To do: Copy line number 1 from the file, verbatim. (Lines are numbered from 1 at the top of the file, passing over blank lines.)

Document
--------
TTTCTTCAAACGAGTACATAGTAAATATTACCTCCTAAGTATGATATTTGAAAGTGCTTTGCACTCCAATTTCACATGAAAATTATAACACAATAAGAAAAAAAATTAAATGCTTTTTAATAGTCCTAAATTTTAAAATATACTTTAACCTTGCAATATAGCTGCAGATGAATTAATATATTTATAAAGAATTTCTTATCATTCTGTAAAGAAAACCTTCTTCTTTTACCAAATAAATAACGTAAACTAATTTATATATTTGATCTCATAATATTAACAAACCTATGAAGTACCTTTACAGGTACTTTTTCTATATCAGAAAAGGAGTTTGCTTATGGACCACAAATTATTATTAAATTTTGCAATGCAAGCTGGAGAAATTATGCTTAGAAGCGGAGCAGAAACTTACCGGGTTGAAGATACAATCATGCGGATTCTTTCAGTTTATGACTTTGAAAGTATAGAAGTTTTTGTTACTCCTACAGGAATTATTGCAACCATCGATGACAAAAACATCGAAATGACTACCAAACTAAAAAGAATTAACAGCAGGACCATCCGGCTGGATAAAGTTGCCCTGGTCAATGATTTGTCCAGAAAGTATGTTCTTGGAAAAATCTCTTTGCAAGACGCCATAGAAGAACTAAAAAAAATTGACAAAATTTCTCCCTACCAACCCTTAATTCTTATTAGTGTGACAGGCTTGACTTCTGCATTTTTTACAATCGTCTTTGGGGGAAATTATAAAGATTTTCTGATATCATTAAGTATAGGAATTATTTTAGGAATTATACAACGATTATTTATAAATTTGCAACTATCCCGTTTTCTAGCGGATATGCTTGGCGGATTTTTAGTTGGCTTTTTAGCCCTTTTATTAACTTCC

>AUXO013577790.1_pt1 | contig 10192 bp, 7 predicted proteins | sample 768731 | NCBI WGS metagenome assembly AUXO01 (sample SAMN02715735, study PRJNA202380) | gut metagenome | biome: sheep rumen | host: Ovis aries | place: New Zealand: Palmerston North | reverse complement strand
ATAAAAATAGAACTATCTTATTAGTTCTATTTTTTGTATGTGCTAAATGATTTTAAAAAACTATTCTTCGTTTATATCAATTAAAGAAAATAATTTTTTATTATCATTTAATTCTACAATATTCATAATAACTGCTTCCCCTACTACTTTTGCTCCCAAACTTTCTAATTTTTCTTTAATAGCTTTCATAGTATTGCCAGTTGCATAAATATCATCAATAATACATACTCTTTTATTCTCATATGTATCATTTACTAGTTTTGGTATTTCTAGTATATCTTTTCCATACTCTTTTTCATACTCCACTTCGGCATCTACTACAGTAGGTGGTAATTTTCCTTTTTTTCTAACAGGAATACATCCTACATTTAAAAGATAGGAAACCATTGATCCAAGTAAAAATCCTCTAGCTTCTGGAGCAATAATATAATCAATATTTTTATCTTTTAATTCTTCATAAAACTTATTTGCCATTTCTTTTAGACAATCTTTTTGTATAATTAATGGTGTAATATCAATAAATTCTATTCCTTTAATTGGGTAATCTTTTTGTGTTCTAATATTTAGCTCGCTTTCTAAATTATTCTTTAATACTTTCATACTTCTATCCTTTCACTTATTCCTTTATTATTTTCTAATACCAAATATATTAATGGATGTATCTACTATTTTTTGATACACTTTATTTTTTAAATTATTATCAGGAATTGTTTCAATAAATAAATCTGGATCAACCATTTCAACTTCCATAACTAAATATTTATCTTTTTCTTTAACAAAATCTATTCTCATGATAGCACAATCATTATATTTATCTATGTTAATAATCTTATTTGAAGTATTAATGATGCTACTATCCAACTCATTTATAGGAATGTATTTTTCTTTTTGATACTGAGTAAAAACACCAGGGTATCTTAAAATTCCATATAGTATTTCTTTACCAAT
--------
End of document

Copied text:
TTTCTTCAAACGAGTACATAGTAAATATTACCTCCTAAGTATGATATTTGAAAGTGCTTTGCACTCCAATTTCACATGAAAATTATAACACAATAAGAAAAAAAATTAAATGCTTTTTAATAGTCCTAAATTTTAAAATATACTTTAACCTTGCAATATAGCTGCAGATGAATTAATATATTTATAAAGAATTTCTTATCATTCTGTAAAGAAAACCTTCTTCTTTTACCAAATAAATAACGTAAACTAATTTATATATTTGATCTCATAATATTAACAAACCTATGAAGTACCTTTACAGGTACTTTTTCTATATCAGAAAAGGAGTTTGCTTATGGACCACAAATTATTATTAAATTTTGCAATGCAAGCTGGAGAAATTATGCTTAGAAGCGGAGCAGAAACTTACCGGGTTGAAGATACAATCATGCGGATTCTTTCAGTTTATGACTTTGAAAGTATAGAAGTTTTTGTTACTCCTACAGGAATTATTGCAACCATCGATGACAAAAACATCGAAATGACTACCAAACTAAAAAGAATTAACAGCAGGACCATCCGGCTGGATAAAGTTGCCCTGGTCAATGATTTGTCCAGAAAGTATGTTCTTGGAAAAATCTCTTTGCAAGACGCCATAGAAGAACTAAAAAAAATTGACAAAATTTCTCCCTACCAACCCTTAATTCTTATTAGTGTGACAGGCTTGACTTCTGCATTTTTTACAATCGTCTTTGGGGGAAATTATAAAGATTTTCTGATATCATTAAGTATAGGAATTATTTTAGGAATTATACAACGATTATTTATAAATTTGCAACTATCCCGTTTTCTAGCGGATATGCTTGGCGGATTTTTAGTTGGCTTTTTAGCCCTTTTATTAACTTCC